*My mom and I use these two oils for Korean cooking. Mom never uses canola or soybean oils because she thinks they taste nasty (I think they are fine). I never add sesame oil to my cooking oil because I think that intense, direct heat adversely changes the flavor (Mom thinks I’m crazy to think so). Olive oil adds a lovely richness to Korean cooking. Grapeseed oil preserves clarity. Those two we agree on.

In a medium bowl, thoroughly mix the first 6 ingredients. Mix in the ground meat and spinach. Add egg yolk to bind, and mix (reserving egg white in a separate bowl). As my BF puts it: add bread crumbs until moisture is something you can only sense (and hear) in the mixture rather than see.

The wonton wrapper will have one side that looks more floured than the other. Drape half of the wonton wrapper across the top of the egg white so that only half of the floured side is moistened. Place about a teaspoon and a half of the filling mixture in the center of the wonton wrapper on the moistened side. Fold wrapper in half over the mixture. Seal the edges and gently flatten the filling to press out air bubbles and allow for more even cooking. It takes a little practice to figure out the proper amount of filling to use, but once you do, the assembly moves fairly quickly. I usually place the assembled mandu on a large piece of waxed paper. Repeat until filling mixture is gone. Makes about 50.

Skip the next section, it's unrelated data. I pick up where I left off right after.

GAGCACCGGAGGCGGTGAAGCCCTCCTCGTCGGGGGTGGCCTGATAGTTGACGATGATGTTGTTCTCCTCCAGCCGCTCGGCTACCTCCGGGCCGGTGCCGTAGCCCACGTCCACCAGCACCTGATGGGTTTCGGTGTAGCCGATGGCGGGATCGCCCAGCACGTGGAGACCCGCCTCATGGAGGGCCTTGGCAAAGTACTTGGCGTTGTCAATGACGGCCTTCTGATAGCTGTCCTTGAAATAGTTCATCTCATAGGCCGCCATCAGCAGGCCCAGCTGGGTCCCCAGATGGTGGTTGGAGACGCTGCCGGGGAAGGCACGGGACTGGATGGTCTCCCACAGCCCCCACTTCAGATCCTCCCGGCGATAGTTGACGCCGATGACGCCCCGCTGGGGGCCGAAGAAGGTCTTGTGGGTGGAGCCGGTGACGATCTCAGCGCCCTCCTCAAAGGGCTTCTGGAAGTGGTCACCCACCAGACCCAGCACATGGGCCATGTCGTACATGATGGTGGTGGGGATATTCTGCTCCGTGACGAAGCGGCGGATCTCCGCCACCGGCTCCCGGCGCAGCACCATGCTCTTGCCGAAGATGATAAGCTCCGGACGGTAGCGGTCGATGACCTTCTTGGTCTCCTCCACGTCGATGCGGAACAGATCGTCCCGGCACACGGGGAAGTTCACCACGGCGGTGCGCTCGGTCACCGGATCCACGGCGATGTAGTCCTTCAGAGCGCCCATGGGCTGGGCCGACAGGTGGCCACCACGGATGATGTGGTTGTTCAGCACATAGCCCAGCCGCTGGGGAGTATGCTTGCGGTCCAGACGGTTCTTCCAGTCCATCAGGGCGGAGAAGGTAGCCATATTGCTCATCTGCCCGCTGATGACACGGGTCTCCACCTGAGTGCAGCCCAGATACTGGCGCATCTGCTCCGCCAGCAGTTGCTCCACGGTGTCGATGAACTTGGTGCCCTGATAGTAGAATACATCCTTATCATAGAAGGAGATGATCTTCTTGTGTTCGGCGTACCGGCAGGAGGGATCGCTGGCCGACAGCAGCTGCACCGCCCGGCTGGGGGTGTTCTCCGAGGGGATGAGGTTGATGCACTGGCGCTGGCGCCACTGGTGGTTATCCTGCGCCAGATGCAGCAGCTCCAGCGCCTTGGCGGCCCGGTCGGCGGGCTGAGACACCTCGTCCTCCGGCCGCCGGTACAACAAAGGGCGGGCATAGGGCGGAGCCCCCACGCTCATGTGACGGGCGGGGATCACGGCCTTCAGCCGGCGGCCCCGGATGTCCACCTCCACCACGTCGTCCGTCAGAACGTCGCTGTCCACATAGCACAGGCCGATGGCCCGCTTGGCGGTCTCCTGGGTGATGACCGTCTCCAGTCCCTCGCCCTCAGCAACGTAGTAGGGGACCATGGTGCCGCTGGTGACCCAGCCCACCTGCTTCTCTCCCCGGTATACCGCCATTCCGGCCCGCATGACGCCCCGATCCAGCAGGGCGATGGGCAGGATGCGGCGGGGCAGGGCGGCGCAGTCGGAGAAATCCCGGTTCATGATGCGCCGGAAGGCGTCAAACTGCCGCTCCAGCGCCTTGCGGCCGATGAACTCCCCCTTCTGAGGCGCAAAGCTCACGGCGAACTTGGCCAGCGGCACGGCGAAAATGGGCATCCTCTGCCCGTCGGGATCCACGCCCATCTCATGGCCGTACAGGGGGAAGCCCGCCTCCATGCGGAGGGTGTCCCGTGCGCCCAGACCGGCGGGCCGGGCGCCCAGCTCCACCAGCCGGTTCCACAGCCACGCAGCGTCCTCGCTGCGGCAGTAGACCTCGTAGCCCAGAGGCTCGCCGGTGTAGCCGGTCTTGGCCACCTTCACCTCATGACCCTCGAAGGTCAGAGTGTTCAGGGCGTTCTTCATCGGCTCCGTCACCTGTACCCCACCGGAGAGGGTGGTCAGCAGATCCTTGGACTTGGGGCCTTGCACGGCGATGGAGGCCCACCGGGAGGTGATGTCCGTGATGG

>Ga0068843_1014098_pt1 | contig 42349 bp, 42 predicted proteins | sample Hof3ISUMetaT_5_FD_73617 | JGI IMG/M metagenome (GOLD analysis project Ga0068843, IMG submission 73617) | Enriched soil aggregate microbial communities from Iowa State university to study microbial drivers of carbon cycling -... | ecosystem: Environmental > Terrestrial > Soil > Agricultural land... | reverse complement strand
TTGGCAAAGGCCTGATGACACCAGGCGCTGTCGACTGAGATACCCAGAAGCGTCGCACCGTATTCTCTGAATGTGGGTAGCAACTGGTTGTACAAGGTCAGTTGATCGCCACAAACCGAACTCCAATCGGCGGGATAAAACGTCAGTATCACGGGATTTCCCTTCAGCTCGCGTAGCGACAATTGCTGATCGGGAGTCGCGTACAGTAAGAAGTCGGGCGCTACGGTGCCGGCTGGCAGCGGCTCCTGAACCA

At this point, you can freeze them, on a cookie sheet lined with wax paper, as long as the mandu are not touching each other and the skins are not too damp (if you find yourself making damp ones, just sprinkle cornstarch on the wax paper). After they are frozen solid, you can store them in a large zippered bag until you’re ready to cook. Never defrost frozen mandu. Simply follow the directions below, which are the same for fresh or frozen.